eLegs – The Future of Wheelchairs
Many of today’s newest and greatest technologies have developed faster than anyone could have ever imagined. It seems that internet start-ups are beginning every second, and it is hard to keep with the newest technology. There are certain technologies that have not experienced much change, and the wheelchair is one of them. In fact, the wheelchair has been in existence for over 500 years. It is amazing that in that amount time no significant advances have been developed. Eythor Bender may have finally come up with the perfect solution, and it has a number of great applications.
In his recent demonstration of the technology, he first focused on the problem faced by many of today’s soldiers. According to Bender, the average soldier currently carries approximately 100 lbs for very long distances. The amount is also slowly increasing per year. As a result, 30% of soldiers currently suffer from chronic back injuries. To help with this growing problem, Bender and his team have created the Human Universal Load Carrier. (HULC) The invention supposedly allows soldiers to now carry 200 lbs over varied terrain for hours.
So how does it work exactly? Bender describes the invention as a wearable robot that empowers users with extra
strength. The HULC is an exoskeleton, which looks like a metal backpack combined with leg crutches. The metal contraption is much more than it seems. As the demonstration solider explained , ” [it] senses what I want to do, where I want to go, and augments my strength and endurance.” Bender claims that the integration of man and machine can increase speed and balance. The flexible design of the exoskeleton also allows users to still squat, crawl, and complete other highly agile movements. The best part of the machine is that is not a concept only reserved for science fiction magazines. According to Bender, his company and industry partner will have the device ready for full production in under a year.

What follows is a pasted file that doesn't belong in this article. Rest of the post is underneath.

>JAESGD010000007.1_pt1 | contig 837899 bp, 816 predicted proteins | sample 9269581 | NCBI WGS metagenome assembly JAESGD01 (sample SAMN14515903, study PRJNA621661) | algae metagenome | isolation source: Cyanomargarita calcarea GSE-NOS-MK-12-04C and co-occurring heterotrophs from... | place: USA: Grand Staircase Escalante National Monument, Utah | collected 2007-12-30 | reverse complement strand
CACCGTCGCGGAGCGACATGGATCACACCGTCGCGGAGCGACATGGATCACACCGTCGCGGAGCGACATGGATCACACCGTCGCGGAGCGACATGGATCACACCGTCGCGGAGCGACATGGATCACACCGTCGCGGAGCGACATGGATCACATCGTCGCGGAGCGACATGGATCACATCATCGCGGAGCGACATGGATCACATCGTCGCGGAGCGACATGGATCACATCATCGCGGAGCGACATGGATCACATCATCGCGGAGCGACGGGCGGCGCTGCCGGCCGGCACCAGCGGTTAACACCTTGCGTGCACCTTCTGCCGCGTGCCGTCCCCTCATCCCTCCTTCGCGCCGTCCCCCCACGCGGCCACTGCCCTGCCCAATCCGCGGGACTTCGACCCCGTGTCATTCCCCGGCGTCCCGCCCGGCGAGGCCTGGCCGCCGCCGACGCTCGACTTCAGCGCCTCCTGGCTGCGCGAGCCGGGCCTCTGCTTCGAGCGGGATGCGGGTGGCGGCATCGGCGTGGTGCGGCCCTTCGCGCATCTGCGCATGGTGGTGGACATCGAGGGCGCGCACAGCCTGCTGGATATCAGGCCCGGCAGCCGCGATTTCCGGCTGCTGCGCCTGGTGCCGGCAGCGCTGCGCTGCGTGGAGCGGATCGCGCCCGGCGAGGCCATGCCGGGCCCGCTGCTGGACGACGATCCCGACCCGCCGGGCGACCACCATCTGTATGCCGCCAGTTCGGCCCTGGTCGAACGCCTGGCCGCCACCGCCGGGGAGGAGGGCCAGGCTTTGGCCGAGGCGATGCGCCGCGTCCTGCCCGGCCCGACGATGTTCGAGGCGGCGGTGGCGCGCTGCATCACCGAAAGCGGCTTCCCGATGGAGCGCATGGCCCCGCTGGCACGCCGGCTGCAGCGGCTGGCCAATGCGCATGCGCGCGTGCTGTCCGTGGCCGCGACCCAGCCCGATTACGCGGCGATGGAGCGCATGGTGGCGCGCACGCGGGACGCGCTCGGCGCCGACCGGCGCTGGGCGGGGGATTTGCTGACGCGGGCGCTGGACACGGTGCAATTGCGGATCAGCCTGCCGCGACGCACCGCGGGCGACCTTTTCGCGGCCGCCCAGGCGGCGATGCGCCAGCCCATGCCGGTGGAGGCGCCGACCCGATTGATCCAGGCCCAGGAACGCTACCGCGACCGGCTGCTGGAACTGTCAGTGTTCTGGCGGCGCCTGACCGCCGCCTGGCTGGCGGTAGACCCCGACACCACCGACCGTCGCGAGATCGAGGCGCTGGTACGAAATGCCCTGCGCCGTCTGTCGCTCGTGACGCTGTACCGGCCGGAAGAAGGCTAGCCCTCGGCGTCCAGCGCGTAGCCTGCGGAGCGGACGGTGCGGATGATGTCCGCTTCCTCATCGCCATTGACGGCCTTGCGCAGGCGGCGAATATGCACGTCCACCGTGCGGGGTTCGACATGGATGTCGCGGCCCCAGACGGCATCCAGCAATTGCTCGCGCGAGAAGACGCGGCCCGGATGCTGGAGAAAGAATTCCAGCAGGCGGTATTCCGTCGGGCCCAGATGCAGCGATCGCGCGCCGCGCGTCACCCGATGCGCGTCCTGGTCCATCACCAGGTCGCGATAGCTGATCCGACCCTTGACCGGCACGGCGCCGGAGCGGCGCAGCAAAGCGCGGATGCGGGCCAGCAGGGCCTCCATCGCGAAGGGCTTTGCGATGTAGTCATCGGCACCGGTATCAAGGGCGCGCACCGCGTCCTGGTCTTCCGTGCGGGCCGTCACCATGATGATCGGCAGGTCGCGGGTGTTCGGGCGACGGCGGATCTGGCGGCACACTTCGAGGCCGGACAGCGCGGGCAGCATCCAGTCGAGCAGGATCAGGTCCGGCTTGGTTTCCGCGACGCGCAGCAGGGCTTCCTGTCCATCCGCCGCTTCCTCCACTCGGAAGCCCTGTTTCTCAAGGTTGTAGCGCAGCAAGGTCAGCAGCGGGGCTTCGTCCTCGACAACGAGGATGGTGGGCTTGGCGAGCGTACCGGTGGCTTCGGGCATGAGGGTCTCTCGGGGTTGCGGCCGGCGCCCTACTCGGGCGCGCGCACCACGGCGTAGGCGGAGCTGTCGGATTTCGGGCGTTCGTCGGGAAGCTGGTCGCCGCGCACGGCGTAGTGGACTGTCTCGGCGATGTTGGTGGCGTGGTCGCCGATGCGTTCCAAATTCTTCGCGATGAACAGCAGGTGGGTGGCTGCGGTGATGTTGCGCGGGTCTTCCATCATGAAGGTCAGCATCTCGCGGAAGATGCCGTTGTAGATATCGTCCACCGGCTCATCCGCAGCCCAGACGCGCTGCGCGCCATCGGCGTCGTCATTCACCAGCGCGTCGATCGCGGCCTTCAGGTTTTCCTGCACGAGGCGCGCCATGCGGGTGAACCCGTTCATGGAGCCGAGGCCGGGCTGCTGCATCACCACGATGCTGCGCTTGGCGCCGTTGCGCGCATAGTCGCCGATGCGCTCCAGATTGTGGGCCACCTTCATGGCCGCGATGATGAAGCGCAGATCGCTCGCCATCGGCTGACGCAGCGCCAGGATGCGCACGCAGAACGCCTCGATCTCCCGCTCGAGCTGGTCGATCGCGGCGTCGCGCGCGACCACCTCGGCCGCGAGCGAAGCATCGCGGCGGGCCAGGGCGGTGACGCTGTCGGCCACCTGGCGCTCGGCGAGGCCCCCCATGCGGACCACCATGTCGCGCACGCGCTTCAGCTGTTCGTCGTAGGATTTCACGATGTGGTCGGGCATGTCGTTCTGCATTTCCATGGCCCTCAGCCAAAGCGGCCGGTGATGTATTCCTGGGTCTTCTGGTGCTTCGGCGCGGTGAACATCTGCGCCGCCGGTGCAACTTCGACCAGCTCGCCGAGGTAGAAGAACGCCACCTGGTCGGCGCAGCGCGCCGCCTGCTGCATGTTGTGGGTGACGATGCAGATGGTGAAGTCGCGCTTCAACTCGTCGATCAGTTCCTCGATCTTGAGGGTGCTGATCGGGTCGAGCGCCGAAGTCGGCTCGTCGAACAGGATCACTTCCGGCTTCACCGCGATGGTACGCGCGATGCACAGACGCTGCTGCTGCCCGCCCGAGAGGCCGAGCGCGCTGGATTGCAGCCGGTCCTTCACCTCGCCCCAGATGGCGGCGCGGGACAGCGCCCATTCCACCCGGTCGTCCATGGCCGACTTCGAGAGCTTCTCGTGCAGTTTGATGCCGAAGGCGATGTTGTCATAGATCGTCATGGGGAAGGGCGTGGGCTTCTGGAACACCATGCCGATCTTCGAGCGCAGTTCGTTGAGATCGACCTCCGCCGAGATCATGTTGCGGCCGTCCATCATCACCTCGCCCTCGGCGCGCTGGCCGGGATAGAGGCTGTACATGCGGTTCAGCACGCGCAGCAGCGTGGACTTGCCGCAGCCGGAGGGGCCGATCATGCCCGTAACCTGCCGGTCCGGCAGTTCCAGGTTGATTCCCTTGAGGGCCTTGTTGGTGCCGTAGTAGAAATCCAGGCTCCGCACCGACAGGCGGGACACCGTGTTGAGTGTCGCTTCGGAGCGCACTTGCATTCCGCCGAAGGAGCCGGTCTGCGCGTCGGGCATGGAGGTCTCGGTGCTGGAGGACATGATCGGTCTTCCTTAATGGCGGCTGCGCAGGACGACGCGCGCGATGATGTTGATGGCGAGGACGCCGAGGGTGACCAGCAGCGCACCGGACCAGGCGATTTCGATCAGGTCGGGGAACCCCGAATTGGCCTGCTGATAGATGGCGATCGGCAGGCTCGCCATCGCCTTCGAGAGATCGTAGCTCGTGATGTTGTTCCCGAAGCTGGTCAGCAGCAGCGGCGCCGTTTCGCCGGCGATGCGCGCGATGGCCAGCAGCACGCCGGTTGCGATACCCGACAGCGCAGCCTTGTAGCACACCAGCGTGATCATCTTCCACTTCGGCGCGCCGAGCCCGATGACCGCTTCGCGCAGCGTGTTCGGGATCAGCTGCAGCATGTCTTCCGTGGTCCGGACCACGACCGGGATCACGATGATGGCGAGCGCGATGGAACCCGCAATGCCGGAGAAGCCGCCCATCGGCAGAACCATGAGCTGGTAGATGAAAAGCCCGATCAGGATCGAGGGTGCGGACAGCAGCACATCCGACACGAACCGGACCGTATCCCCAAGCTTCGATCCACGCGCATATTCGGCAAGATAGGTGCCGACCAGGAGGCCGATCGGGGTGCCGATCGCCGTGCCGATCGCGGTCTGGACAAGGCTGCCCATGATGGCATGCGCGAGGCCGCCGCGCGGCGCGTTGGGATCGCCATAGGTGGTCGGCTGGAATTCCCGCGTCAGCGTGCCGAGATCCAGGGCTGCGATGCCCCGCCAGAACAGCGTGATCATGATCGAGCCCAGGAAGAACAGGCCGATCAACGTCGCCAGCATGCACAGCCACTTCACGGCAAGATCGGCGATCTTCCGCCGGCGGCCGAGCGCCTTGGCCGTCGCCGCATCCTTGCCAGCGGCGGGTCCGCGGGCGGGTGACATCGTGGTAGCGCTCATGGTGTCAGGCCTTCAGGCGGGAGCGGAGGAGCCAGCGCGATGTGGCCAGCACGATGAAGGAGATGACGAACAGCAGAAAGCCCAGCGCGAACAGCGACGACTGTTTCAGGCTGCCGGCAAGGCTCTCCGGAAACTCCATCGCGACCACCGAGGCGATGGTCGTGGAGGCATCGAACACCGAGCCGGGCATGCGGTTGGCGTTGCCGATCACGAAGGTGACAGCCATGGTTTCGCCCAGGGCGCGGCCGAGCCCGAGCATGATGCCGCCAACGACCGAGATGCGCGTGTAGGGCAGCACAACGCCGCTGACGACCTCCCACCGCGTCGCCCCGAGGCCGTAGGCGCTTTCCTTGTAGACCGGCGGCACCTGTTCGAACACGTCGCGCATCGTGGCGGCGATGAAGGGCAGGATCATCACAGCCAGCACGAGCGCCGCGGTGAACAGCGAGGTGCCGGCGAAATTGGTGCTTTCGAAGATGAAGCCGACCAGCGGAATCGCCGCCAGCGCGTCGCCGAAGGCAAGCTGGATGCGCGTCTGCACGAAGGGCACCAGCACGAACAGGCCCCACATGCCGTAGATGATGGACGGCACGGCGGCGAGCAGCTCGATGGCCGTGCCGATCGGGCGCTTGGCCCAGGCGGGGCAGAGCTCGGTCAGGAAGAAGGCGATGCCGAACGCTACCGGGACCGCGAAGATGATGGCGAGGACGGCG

Of course one of the inventions greater purposes, as pointed out in the beginning of this article is the potential alternative to the wheelchair. In the second product demonstration, the product was worn by a disabled women who has not had the ability to walk in over 19 years. This version of the device differed slightly from the HULC, and was called eLegs. The disabled demonstrator had a pair of forearm crutches in addition to the exoskeleton. The forearm crutches sent a relay messages to the exoskeleton’s computer located in the individual’s backpack. Using the on board battery packs, the computer then sent signals to extend and retract the motorized hips and knee cap regions of the eLegs. Witnessing the demonstrator walk across the stage was truly inspiring, and could be a potential solution for the 68 million wheelchair users worldwide.
The six minute presentation was mind blowing. Whether users are seeking for super human stamina and balance or simply the chance to walk again, Eythor Bander and his team may have found the perfect solution. The exoskeleton is non-evasive, which means anyone could buy one and installation would be similar to putting on a pair of shoes in the morning. Hopefully this concept quickly becomes a reality, because potentially great impact may result.
For a full video of the demonstration check out this link .
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